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Growing cannabis comes with a host of benefits. The act of tending to your plants brings about a state of inner peace and smoking your flowers offers serious satisfaction. But make no mistake, cultivating the herb also means a set of challenges, including pest infestations. Root aphids are one of the biggest threats to cannabis plants and can strike in any growing environment. These pests leech nutrients out of cannabis roots—a vital anatomical component needed for nutrient and water uptake. Despite their small size and unintimidating demeanour, these critters can cause a lot of damage and, ultimately, reduce yields.

To take on root aphids, we recommend following the advice of the ancient Chinese general Sun Tzu who famously advised strategists to “know thy enemy”. Below, you’ll learn everything you need to know about root aphids—how to detect their presence, how to treat affected plants, and how to prevent attacks altogether.

What Are Root Aphids?

If you’ve grown cannabis before, or any plant for that matter, you’ve probably come across aphids. These ravenous creatures have quite the appetite for the sap in leaves and stems of brussels sprouts, kale, and other veg. However, these common pests differ slightly from root aphids, which linger under the soil line and feed on sap from the roots of cannabis and other edible crops.

The rice root aphid (Rhopalosiphum rufiabdominalis) proves especially problematic for cannabis plants. This species is dark green and has a round body shape. They share an almost identical appearance to above-ground aphids. However, their darker colour and shorter legs and antennae help identify them.

Root aphids start their life off without wings, and many of them never develop them at all. However, once the population grows too large or the plant becomes too destroyed, members of the colony will develop wings, migrate to a new host plant, and lay the foundation for a new colony.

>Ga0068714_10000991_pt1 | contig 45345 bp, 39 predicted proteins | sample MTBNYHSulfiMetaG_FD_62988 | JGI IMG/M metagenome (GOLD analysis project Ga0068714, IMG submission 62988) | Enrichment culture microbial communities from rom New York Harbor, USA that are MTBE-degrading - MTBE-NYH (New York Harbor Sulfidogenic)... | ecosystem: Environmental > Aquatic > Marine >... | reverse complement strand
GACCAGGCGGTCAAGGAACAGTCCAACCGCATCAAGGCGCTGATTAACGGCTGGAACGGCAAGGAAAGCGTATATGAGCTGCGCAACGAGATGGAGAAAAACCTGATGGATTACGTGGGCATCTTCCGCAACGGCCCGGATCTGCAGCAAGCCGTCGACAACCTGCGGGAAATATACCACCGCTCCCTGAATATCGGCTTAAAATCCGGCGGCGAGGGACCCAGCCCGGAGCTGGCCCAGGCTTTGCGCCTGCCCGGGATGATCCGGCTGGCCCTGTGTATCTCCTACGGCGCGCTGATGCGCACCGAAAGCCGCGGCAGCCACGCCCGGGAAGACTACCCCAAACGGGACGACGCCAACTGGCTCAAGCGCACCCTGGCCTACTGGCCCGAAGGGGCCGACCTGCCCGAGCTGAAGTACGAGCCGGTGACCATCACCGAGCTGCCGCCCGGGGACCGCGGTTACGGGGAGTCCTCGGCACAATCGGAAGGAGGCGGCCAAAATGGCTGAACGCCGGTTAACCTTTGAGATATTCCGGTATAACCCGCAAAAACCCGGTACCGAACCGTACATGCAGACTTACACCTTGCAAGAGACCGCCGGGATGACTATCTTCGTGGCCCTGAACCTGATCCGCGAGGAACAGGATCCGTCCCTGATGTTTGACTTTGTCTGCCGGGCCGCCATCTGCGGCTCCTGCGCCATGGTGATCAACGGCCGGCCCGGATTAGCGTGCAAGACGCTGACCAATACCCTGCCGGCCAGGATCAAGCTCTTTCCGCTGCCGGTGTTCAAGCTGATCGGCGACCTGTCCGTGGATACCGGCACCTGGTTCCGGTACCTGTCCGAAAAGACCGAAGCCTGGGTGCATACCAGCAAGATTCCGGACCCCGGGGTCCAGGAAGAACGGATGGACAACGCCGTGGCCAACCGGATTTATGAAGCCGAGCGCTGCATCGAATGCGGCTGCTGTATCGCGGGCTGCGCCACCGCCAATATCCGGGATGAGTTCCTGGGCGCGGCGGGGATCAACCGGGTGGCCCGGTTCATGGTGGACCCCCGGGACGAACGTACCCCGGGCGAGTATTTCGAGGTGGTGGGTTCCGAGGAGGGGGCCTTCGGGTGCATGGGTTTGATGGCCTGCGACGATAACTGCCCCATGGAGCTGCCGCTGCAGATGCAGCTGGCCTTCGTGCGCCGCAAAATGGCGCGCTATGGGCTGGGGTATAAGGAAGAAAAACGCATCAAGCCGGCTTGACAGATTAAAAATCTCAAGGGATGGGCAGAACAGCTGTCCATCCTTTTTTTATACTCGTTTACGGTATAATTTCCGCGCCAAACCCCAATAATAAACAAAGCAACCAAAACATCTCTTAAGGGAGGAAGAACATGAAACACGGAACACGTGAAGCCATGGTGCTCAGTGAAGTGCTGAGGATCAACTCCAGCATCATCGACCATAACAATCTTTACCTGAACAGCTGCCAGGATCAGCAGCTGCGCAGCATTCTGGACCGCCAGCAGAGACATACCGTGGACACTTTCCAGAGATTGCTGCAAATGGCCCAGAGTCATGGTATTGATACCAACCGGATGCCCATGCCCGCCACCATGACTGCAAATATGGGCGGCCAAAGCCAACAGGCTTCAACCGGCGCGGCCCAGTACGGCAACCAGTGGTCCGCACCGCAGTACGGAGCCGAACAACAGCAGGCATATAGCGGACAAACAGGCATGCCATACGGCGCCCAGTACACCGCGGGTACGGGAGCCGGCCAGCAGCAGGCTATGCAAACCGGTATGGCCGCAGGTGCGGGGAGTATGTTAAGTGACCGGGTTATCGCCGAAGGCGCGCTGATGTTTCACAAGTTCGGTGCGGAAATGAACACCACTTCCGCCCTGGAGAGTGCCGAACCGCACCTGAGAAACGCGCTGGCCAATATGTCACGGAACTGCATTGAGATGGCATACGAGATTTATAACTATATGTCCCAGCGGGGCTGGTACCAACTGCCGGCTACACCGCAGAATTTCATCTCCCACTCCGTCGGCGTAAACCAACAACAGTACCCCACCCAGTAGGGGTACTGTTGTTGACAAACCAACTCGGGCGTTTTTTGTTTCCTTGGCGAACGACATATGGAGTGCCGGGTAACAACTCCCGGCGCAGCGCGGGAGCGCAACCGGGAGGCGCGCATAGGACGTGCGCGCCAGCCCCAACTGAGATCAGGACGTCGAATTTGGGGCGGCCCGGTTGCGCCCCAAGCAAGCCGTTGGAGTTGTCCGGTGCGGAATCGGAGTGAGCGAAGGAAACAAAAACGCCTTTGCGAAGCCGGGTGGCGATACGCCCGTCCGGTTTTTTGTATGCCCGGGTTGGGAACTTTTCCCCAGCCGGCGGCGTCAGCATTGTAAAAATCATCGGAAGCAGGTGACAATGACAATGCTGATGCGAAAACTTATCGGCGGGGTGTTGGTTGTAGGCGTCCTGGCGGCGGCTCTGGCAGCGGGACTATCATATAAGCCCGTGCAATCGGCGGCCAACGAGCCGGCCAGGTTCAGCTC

This species attacks cannabis plants frequently, and in the United States entomologists receive queries[1] about this pest on a daily basis. But root aphids don’t only go after cannabis. You might also see signs of their presence in your squash and pepper plants.

Don’t mistake them with root maggots, which are the larvae of several species of root maggot flies. They chomp on cannabis roots and can also cause serious damage.

How to Detect Root Aphid Damage

Now you know that these aphids like to linger in the root zone. But what exactly do they do there? Simply put, they feast! These pests possess specialised mouthparts that allow them to penetrate roots and suck out sugar-rich sap.

As you’re aware, plants depend on their roots for survival, since they work to uptake vital nutrients and water. They also act as an interface with beneficial biology within the soil. Cannabis plant roots form relationships with species of bacteria and fungi. These organisms provide freeform nutrients, and plants give them sugars in return. However, a root aphid invasion disrupts these important processes.

It doesn’t take long for them to inflict damage; rice root aphid population can double every 1.6 days (in optimal conditions). Oh, and root aphids don’t just lurk in the soil. They have a wide host range and are also frequently found on cannabis plant roots grown in hydroponic and aeroponic systems, both indoors and outdoors.

What does a root aphid invasion look like? The first tell-tale signs are yellow leaves and slowed growth—symptoms suggesting that your plants aren’t getting all of the nutrients they need from the soil. If you spot these signs, and you've established that your feeding regime and pH are not to blame, you’ll want to take a closer look at the root zone.

Gently dig down into the soil near the stem until you uncover part of the root ball. If your plants are under attack, you’ll notice white and waxy covering over the roots—a classic sign of the species’ presence. You might also come across high levels of ant activity near the base of your plants, as they feed on the honeydew that root aphids excrete.